Although I didn't care for the sappiness of this book, the narrator was very good, and made it much more palatable than it would have been in written form.
If this had been clearly labeled as Christian Fiction I would have stayed away. I am a Christian and I really don't like the sappy and generally trite stories that this genre generates. It was recommended to me on goodreads because of other titles I had read and was not clearly labeled as a
A bad narrator can totally destroy a good book. This narrator seems really awful at first, but the rhythm and tone of her voice grew on me and I was able to enjoy the book very much. She'll never be my favorite narrator, but I will listen to the rest of the series because the story and character's merit it.
I've listened to a lot of Diane Mott Davidson's Goldie Shultz series, and enjoyed them. They are formulaic, but I like the characters. This one however made me a bit angry. If the author chooses to have a character's religion play a part in the plot then the author should thoroughly research what they are writing. In this case a Catholic character is said to have attended an Episcopalian church because she was "refused communion" and "excommunicated" from the Catholic Church because she was divorced. Since this character had not remarried she would not have been either denied communion or excommunicated.
Otherwise the book was sufficiently entertaining for a mystery of it's genre.
I debated whether I wanted to listen to any more of the Sigma Force novels. I love the characters, but the last few were just okay. This one however did not disappoint!!! I'd rank it with the Da Vinci Code in story telling. I loved it, loved it, loved it.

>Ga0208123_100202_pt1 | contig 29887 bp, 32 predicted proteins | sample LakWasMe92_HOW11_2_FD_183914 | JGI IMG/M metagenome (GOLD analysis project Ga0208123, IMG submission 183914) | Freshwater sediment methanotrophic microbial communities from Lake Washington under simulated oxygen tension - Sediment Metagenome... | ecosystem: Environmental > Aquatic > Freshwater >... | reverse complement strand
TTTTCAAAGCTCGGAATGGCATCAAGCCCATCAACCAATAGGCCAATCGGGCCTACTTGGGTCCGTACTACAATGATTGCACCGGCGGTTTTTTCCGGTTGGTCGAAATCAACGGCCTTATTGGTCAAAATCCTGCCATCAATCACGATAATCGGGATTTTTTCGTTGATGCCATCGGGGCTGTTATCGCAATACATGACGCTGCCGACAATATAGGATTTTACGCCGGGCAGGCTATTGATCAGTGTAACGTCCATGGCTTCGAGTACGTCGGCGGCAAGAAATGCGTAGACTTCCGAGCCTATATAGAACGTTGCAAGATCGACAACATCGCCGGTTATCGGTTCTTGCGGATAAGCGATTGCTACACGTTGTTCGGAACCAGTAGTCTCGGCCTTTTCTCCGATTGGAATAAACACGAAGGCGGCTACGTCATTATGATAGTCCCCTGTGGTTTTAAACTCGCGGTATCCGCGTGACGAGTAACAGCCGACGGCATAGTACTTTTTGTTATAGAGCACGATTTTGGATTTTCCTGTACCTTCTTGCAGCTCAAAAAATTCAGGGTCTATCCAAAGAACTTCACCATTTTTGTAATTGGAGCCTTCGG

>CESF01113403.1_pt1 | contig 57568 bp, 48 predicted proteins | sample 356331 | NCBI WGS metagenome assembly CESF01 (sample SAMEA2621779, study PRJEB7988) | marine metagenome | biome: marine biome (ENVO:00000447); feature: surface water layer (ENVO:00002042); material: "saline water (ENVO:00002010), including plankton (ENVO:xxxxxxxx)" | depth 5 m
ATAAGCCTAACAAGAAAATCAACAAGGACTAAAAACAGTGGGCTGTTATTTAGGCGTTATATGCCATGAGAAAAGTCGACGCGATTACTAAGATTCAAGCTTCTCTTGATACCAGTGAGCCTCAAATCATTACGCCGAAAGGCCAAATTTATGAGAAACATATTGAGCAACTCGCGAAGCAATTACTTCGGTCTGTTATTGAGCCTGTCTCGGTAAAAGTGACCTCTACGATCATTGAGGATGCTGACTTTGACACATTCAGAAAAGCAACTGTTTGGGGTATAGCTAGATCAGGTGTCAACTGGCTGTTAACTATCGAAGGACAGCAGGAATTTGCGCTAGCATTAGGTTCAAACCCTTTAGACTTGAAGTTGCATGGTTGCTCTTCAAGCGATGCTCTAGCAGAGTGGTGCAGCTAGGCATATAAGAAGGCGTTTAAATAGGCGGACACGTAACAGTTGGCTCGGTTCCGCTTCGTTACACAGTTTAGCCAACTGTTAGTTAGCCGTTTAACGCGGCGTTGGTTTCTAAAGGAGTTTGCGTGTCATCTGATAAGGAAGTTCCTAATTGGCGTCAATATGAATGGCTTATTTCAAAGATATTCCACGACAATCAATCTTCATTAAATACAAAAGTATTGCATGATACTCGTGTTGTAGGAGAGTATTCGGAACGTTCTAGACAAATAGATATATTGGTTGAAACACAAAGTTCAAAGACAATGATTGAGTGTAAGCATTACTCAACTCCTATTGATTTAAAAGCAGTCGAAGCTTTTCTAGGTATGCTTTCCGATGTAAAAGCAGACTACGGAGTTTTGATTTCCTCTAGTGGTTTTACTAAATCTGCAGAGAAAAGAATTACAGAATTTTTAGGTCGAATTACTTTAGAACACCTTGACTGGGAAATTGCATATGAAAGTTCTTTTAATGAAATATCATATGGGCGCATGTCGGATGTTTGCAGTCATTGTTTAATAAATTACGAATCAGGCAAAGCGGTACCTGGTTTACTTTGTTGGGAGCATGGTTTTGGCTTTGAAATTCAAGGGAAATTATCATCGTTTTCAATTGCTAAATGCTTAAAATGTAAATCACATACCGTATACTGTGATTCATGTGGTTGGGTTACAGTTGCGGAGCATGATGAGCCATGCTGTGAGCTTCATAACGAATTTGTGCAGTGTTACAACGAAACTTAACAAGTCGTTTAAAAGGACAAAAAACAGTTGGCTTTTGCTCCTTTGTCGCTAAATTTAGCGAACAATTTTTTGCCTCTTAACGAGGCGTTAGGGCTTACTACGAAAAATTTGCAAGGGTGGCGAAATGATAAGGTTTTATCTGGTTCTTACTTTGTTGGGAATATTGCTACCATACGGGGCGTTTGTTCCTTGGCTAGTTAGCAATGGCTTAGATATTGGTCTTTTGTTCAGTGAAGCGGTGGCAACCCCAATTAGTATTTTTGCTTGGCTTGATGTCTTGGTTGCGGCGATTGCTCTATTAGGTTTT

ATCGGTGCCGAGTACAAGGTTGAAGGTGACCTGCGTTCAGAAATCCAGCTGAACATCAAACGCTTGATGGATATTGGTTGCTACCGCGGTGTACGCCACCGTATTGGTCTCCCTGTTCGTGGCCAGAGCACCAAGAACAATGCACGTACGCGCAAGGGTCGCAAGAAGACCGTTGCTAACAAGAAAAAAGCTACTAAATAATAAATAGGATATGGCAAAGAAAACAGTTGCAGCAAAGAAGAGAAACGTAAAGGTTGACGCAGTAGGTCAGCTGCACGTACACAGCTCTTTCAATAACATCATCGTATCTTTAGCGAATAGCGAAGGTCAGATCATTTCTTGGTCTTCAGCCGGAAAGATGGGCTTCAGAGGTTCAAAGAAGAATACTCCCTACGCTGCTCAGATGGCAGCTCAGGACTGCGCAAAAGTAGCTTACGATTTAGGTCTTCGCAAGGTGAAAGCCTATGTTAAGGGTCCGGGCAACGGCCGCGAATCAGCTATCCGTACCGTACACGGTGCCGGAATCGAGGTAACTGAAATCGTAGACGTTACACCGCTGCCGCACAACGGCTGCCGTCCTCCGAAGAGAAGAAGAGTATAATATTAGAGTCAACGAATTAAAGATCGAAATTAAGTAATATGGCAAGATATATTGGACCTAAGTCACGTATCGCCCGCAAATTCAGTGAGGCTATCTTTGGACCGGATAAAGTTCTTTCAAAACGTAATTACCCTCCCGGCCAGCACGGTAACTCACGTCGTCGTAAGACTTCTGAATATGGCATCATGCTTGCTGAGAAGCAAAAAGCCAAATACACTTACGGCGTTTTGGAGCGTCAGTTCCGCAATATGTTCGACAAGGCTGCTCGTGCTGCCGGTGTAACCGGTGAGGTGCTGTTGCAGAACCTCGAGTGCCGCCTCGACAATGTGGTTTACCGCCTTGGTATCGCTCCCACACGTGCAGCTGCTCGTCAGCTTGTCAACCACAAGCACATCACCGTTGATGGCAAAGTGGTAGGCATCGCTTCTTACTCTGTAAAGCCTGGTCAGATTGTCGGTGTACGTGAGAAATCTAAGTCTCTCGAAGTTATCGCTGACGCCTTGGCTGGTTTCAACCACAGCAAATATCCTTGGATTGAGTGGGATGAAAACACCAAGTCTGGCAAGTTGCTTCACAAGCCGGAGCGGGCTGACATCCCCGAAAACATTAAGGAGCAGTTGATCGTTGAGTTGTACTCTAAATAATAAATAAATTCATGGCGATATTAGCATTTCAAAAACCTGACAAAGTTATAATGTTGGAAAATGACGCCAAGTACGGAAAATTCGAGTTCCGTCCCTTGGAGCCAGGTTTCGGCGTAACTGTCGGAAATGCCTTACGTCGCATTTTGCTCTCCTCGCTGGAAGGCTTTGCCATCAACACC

I really wanted to like this book. The narration really brought the characters to life, but the story was just too slow moving for me.
I enjoyed Killing Kennedy and Bill O'Reilly's narration of it. But I could barely get through this. One of my big pet peeves in life is when someone mixes up Cavalry and Calvary and Bill O'Reilly does it about 1000 times in this book. I guess that makes him not a patriot but a pinhead.
The story was very good. A lot of disparate threads all come together in the end.
Maybe. At first I thought "This is the worst narrator EVER." As I got used to him the experience improved. I don't think he was the best choice for this book, but it didn't ruin it for me either.
Rafe. Because he grew so much during the course of events.
I am very familiar with Marcus Grodi from his radio and television programs. I read the first book in this sequence, "How Firm a Foundation" and liked it, so I was glad to see they are now available in audio format.
A Grown-up Kind of Pretty was wonderful. I've listened to hundreds of audiobooks and this one is first rate.
I generally hate it when authors read their own books, they often ruin what would be an otherwise wonderful book, not so this one. Joshilyn Jackson makes this book sing!
My first thought when I listened to the sample of this book was
The synopsis led me to believe this was about the hunt for a lost U.S. Constitution. Instead I got a catalog of strange sexual perversions. Don't listen if you don't have the stomach for it.
It's timeless. Although it was written in 1859 it stands the test of time.
This book is written as first person accounts by several different characters. Having a different narrator for each character really made it enjoyable!
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